The use of AI in the games industry is prevalent, with the likes of Ubisoft developing an AI writing tool, and its wider use for art and voice acting.
At last night’s BAFTA Games Awards, some actors spoke to Eurogamer about their skepticism about whether AI can truly replicate human actions and what impact it could have on the voice acting industry.
“It sends a little chill up my spine and I think we have to understand what AI is and get out in front of it, because – we see this from time to time – technology moves faster than the laws around it; said Jane Perry, the previous year’s performer in the role of ducal winner for playing Selene in Returnal .
“And the excitement of what AI can do, maybe it doesn’t allow us to see the pitfalls and appreciate the pitfalls. For voice players and for other games that have creative content, it’s the ability to take initiatives and creative work. So I think we just need to have conversations about it Let’s get started. AI is here to stay and has great potential in the sports industry and other industries, but we must proceed with caution and caution.”
Then she joked: “Everything I could say scares the shit out of me.”
Charlotte McBurney, best known for her role in Plague Tales: The Rest, felt the same way.
“Honestly, I think a lot of my voice acting colleagues are quite freaked out by the ability of people to be able to replicate their voices,” he told Eurogamer. “It feels like a little mermaid, having your voice taken away and reappropriated and put in another place.”
McBurney admitted that it will happen in some way, but he is concerned about his potential impact.
“It’s going to happen, that’s right, but there are ways to use it to our advantage. It’s fabulous if we can get a little bit back. I think you can still get to know the real voices of people and the real actions. I’m really hoping not to start with a beautiful thing, a flourishing industry that I feel as we are only beginning to fully embrace and celebrate the voice of acting talent.”
Both Manon Gage (nominated for Immortality) and Melissanthi Mahut (Kassandra in Assassin’s Creed Odyssey, who won the award) noted that AI cannot replicate the humanity of real-world performance.
“What I’m slightly afraid of is that I don’t think I’ll ever get to the point where it sounds organic and natural enough and direct enough, or to give that sense of wonder or wonder that’s going to come out of you. Man,” Mahut said. “Yes, you can tweak it and you can perfect it and you can make it sound exactly like someone’s voice, but I hope you can never get an original reaction or an original effect of something.”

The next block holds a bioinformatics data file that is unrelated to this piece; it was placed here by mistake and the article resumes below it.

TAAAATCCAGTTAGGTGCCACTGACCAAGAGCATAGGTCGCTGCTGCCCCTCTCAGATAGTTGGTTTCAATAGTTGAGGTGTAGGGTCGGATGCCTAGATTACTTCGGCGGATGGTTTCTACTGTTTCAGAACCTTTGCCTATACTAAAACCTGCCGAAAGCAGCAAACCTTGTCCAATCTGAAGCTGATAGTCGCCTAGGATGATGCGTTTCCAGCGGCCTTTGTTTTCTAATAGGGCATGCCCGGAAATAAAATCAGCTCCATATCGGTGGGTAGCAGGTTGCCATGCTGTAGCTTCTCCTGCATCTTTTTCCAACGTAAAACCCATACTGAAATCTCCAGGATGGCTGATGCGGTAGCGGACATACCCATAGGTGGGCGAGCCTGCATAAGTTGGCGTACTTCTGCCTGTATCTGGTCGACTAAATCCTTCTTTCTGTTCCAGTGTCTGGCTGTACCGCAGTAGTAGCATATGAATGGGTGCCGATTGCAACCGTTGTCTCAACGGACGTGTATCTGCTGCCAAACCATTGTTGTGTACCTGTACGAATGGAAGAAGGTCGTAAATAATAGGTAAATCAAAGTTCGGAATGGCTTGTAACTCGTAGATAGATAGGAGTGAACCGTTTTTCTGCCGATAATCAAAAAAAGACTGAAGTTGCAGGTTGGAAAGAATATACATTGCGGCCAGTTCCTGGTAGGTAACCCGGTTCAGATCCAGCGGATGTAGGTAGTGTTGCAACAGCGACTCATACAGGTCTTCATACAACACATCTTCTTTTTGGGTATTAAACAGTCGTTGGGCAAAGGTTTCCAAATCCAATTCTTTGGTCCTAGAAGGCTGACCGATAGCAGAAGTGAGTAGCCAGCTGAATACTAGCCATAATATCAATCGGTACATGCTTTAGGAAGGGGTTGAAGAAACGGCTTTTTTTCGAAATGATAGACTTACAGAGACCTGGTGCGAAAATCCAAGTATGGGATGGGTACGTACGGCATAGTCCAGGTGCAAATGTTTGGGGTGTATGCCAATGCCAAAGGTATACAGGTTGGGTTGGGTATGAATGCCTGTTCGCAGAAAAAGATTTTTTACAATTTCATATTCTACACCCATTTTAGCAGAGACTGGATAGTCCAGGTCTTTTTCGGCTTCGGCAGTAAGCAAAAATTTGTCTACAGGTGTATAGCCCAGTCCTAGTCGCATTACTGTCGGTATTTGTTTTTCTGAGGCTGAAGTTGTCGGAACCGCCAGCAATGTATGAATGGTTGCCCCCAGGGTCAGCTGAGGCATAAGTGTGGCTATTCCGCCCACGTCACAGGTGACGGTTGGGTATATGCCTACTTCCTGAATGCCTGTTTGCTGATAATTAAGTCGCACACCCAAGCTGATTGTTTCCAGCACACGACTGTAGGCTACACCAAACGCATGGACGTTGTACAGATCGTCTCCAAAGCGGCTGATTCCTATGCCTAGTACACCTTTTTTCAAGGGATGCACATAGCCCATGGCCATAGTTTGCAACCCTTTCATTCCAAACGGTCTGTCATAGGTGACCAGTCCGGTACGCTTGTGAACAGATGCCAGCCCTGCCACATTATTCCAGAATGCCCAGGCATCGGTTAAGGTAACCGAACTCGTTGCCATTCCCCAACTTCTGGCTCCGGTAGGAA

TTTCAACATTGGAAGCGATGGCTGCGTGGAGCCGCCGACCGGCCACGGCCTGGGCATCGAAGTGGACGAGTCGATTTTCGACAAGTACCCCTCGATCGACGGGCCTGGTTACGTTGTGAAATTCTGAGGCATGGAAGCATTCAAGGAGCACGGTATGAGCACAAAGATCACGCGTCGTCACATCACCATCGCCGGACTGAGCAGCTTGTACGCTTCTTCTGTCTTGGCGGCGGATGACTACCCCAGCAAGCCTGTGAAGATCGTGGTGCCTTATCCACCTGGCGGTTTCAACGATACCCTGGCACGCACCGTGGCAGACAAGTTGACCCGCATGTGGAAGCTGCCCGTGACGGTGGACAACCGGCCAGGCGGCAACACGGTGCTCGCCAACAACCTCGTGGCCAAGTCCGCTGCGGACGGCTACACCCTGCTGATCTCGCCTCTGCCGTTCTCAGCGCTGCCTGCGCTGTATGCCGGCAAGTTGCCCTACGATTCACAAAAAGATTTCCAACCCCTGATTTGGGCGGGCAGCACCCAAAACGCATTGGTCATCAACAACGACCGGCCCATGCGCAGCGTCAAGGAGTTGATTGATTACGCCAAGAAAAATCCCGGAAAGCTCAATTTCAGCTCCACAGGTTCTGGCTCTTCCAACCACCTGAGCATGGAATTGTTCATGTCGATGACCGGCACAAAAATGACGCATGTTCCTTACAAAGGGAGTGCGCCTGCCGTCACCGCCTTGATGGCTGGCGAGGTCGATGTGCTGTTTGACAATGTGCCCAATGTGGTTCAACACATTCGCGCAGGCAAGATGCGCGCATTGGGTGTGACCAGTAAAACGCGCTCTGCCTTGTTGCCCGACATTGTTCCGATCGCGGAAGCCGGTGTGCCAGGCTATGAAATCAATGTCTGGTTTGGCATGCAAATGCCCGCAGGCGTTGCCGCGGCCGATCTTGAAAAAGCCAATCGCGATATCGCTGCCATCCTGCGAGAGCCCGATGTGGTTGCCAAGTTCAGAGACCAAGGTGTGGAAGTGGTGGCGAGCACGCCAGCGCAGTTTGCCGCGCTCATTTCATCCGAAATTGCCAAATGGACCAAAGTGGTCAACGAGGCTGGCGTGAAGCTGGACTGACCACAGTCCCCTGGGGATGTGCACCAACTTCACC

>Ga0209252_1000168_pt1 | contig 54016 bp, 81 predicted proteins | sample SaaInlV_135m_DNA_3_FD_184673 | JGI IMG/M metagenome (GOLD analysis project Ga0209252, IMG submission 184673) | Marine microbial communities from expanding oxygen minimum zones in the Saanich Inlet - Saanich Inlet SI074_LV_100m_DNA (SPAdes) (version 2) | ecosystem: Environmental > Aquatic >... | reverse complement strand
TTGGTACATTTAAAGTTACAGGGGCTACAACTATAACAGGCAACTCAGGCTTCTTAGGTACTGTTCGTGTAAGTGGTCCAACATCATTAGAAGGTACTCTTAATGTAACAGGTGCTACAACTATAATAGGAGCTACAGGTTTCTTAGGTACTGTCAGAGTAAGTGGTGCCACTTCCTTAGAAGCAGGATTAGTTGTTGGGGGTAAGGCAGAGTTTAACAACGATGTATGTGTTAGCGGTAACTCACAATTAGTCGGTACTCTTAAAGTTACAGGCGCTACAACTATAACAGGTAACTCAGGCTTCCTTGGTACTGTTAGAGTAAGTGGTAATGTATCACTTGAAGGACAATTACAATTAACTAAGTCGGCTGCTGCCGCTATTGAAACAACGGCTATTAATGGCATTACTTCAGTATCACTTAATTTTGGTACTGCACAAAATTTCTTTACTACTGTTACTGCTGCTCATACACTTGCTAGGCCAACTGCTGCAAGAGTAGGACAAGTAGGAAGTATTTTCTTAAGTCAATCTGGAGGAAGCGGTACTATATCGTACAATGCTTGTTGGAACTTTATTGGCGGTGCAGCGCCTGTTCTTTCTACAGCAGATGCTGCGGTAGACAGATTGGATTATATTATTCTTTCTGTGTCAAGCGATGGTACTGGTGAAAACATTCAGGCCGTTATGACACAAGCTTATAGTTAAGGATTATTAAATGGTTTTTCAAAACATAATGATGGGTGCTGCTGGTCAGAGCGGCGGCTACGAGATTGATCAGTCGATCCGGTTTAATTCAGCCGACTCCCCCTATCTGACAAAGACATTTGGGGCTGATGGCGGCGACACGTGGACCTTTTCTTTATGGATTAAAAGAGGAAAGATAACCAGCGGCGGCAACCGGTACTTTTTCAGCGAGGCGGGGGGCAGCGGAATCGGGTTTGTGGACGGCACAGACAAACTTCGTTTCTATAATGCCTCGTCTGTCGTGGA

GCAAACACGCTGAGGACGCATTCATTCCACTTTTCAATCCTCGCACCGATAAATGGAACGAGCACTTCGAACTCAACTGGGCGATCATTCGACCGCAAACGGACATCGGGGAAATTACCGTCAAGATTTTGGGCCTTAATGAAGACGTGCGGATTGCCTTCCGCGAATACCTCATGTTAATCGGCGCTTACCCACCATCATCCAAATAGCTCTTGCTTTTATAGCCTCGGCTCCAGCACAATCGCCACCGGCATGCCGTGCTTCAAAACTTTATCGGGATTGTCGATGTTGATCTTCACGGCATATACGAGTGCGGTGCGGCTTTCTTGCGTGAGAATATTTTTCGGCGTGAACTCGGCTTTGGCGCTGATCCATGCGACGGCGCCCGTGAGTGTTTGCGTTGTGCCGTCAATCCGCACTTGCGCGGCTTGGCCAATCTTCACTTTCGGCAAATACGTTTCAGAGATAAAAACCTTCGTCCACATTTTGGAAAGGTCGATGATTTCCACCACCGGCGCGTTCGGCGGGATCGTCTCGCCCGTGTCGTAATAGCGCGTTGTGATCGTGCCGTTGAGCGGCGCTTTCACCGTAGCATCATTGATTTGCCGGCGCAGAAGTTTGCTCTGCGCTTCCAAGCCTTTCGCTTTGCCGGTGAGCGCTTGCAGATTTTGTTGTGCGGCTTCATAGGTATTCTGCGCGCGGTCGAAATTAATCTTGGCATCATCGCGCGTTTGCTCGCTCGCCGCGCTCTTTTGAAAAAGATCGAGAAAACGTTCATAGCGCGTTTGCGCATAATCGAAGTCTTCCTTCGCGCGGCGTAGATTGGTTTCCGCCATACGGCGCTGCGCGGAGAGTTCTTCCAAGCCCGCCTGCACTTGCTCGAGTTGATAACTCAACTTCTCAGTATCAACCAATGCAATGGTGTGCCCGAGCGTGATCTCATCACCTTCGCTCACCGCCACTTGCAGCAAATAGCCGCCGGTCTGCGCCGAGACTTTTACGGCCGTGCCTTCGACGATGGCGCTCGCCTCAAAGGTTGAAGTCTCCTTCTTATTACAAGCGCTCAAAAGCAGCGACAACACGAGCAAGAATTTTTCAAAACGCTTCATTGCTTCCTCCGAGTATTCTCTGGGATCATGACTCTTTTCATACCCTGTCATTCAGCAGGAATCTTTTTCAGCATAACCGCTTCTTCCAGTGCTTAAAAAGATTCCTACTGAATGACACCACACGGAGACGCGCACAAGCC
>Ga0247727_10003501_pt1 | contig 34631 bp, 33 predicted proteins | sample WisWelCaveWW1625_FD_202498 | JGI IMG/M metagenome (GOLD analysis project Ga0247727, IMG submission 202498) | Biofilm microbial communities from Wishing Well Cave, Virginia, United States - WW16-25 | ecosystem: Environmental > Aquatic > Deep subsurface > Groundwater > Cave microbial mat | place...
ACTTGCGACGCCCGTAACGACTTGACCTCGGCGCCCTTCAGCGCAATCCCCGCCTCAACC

Gage said: “I think the sad thing right now is that AI, which seems to be happening, is taking away from artists across the board. I think actors are next. In the age of modern capitalism, it makes sense that this is where we are as a human being to make art, whether it’s a video game, a television show or a picture that I don’t know that a machine can achieve. Being in the sports world is an interesting place to be with what it is. It’s half a machine, but half is human.
Call of Duty: Modern Warfare 2 actor Alain Mesa was skeptical, but he thought AI could be cool, as long as it doesn’t affect him financially.
“I can’t tell you I’m not sure if AI has the type of emotions or history that the actors have — they can’t do it,” he said. “They can try and replicate those movements, but life is always changing, the actor I was ten years ago is not who I am today or who I will be in ten years. And I don’t think you can just be a computer program. I think it’s cool, I really know a lot of actors against it, but I just don’t think it really works. But if someone makes money from Alejandro without Alejandro’s voice, then wait. A minute!”
Troy Baker, meanwhile, wants to embrace AI, notes how it’s already been used in the game and wants to work on the side.
“It’s already done with AI,” he said. “It’s AI that’s how the NPCs work, the AI recognizes the input from the players responding to the program. As long as we understand it, we just use it while the medium is progressing and moving forward, I’m me. If my job can be replaced by AI, it will be, it’s up to me to prepare for it. I don’t want to fight stuff that’s going to happen. If there’s an easier way to do it, then that’s going to happen.
“I think that we as creators, like artists, are always evading information and technology in some way, so it is up to us to educate ourselves, to have a conversation with people who are looking to use these tools and how we experience it. It can continue to be a replaceable liability.”